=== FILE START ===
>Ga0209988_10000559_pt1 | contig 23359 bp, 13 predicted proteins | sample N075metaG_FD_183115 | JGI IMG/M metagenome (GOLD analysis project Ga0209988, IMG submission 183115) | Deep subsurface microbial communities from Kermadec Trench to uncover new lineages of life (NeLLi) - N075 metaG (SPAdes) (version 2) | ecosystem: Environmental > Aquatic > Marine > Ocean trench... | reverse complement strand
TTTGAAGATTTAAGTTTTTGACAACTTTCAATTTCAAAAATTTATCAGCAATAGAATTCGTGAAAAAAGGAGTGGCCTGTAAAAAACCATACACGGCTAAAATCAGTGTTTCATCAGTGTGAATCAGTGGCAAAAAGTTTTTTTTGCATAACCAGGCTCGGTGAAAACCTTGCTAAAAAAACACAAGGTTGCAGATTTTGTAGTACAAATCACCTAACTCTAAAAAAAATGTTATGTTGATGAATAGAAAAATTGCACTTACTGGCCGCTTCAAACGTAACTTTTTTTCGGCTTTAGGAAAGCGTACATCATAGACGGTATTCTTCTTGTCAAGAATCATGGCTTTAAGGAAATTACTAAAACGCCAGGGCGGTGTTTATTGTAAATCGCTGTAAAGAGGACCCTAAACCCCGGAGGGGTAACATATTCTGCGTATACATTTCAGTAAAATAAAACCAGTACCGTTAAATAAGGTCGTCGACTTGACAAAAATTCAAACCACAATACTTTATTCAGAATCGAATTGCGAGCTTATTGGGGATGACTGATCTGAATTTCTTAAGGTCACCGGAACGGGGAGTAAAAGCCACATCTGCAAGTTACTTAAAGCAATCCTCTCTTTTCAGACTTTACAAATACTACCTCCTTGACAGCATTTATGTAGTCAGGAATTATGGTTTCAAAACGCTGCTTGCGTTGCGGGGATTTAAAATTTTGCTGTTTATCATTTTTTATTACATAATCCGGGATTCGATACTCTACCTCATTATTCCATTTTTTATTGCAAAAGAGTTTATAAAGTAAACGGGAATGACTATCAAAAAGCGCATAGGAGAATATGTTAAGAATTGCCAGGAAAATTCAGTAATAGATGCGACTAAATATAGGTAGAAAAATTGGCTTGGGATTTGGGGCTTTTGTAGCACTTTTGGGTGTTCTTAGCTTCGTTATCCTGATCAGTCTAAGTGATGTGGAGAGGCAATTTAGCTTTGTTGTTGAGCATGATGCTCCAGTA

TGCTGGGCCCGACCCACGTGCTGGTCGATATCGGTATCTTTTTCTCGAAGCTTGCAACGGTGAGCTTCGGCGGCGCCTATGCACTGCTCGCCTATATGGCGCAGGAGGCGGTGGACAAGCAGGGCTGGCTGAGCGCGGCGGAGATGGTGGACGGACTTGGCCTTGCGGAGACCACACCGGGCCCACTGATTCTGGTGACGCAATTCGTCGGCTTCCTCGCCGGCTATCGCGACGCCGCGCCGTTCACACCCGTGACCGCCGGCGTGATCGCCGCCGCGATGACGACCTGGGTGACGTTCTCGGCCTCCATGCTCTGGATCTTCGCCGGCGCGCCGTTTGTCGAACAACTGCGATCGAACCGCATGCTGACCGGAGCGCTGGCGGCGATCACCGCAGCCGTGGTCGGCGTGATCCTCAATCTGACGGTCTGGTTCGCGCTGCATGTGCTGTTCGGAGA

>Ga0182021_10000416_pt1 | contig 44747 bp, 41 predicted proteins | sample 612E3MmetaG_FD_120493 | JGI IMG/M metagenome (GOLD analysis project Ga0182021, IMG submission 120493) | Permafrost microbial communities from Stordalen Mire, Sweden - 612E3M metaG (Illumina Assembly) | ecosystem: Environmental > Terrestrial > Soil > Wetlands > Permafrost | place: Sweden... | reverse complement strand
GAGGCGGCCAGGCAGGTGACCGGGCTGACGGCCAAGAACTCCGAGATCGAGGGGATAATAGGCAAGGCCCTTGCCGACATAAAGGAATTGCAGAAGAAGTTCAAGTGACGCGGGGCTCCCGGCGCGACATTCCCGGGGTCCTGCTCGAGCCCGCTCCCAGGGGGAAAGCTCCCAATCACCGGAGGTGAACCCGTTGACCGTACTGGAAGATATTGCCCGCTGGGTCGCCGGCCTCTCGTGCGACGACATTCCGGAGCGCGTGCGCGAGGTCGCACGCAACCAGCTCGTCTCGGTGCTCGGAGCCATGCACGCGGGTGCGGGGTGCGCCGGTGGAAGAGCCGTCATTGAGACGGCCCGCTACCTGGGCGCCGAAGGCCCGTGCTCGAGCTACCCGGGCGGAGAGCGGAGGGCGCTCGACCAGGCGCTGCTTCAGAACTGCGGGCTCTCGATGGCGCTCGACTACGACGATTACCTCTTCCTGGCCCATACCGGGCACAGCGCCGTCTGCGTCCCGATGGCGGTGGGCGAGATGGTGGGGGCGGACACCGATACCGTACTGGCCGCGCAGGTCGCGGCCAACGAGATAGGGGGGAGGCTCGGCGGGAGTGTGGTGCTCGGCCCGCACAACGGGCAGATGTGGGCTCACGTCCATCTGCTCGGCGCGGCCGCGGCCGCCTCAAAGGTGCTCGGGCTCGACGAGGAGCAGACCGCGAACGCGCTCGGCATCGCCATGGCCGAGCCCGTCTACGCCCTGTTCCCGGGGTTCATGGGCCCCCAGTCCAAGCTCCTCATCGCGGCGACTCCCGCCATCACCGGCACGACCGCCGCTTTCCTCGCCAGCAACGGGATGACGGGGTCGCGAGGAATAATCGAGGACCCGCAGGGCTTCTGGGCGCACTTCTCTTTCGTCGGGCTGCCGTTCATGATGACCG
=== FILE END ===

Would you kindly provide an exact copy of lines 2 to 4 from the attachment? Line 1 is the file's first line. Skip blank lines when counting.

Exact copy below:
TTTGAAGATTTAAGTTTTTGACAACTTTCAATTTCAAAAATTTATCAGCAATAGAATTCGTGAAAAAAGGAGTGGCCTGTAAAAAACCATACACGGCTAAAATCAGTGTTTCATCAGTGTGAATCAGTGGCAAAAAGTTTTTTTTGCATAACCAGGCTCGGTGAAAACCTTGCTAAAAAAACACAAGGTTGCAGATTTTGTAGTACAAATCACCTAACTCTAAAAAAAATGTTATGTTGATGAATAGAAAAATTGCACTTACTGGCCGCTTCAAACGTAACTTTTTTTCGGCTTTAGGAAAGCGTACATCATAGACGGTATTCTTCTTGTCAAGAATCATGGCTTTAAGGAAATTACTAAAACGCCAGGGCGGTGTTTATTGTAAATCGCTGTAAAGAGGACCCTAAACCCCGGAGGGGTAACATATTCTGCGTATACATTTCAGTAAAATAAAACCAGTACCGTTAAATAAGGTCGTCGACTTGACAAAAATTCAAACCACAATACTTTATTCAGAATCGAATTGCGAGCTTATTGGGGATGACTGATCTGAATTTCTTAAGGTCACCGGAACGGGGAGTAAAAGCCACATCTGCAAGTTACTTAAAGCAATCCTCTCTTTTCAGACTTTACAAATACTACCTCCTTGACAGCATTTATGTAGTCAGGAATTATGGTTTCAAAACGCTGCTTGCGTTGCGGGGATTTAAAATTTTGCTGTTTATCATTTTTTATTACATAATCCGGGATTCGATACTCTACCTCATTATTCCATTTTTTATTGCAAAAGAGTTTATAAAGTAAACGGGAATGACTATCAAAAAGCGCATAGGAGAATATGTTAAGAATTGCCAGGAAAATTCAGTAATAGATGCGACTAAATATAGGTAGAAAAATTGGCTTGGGATTTGGGGCTTTTGTAGCACTTTTGGGTGTTCTTAGCTTCGTTATCCTGATCAGTCTAAGTGATGTGGAGAGGCAATTTAGCTTTGTTGTTGAGCATGATGCTCCAGTA

TGCTGGGCCCGACCCACGTGCTGGTCGATATCGGTATCTTTTTCTCGAAGCTTGCAACGGTGAGCTTCGGCGGCGCCTATGCACTGCTCGCCTATATGGCGCAGGAGGCGGTGGACAAGCAGGGCTGGCTGAGCGCGGCGGAGATGGTGGACGGACTTGGCCTTGCGGAGACCACACCGGGCCCACTGATTCTGGTGACGCAATTCGTCGGCTTCCTCGCCGGCTATCGCGACGCCGCGCCGTTCACACCCGTGACCGCCGGCGTGATCGCCGCCGCGATGACGACCTGGGTGACGTTCTCGGCCTCCATGCTCTGGATCTTCGCCGGCGCGCCGTTTGTCGAACAACTGCGATCGAACCGCATGCTGACCGGAGCGCTGGCGGCGATCACCGCAGCCGTGGTCGGCGTGATCCTCAATCTGACGGTCTGGTTCGCGCTGCATGTGCTGTTCGGAGA

>Ga0182021_10000416_pt1 | contig 44747 bp, 41 predicted proteins | sample 612E3MmetaG_FD_120493 | JGI IMG/M metagenome (GOLD analysis project Ga0182021, IMG submission 120493) | Permafrost microbial communities from Stordalen Mire, Sweden - 612E3M metaG (Illumina Assembly) | ecosystem: Environmental > Terrestrial > Soil > Wetlands > Permafrost | place: Sweden... | reverse complement strand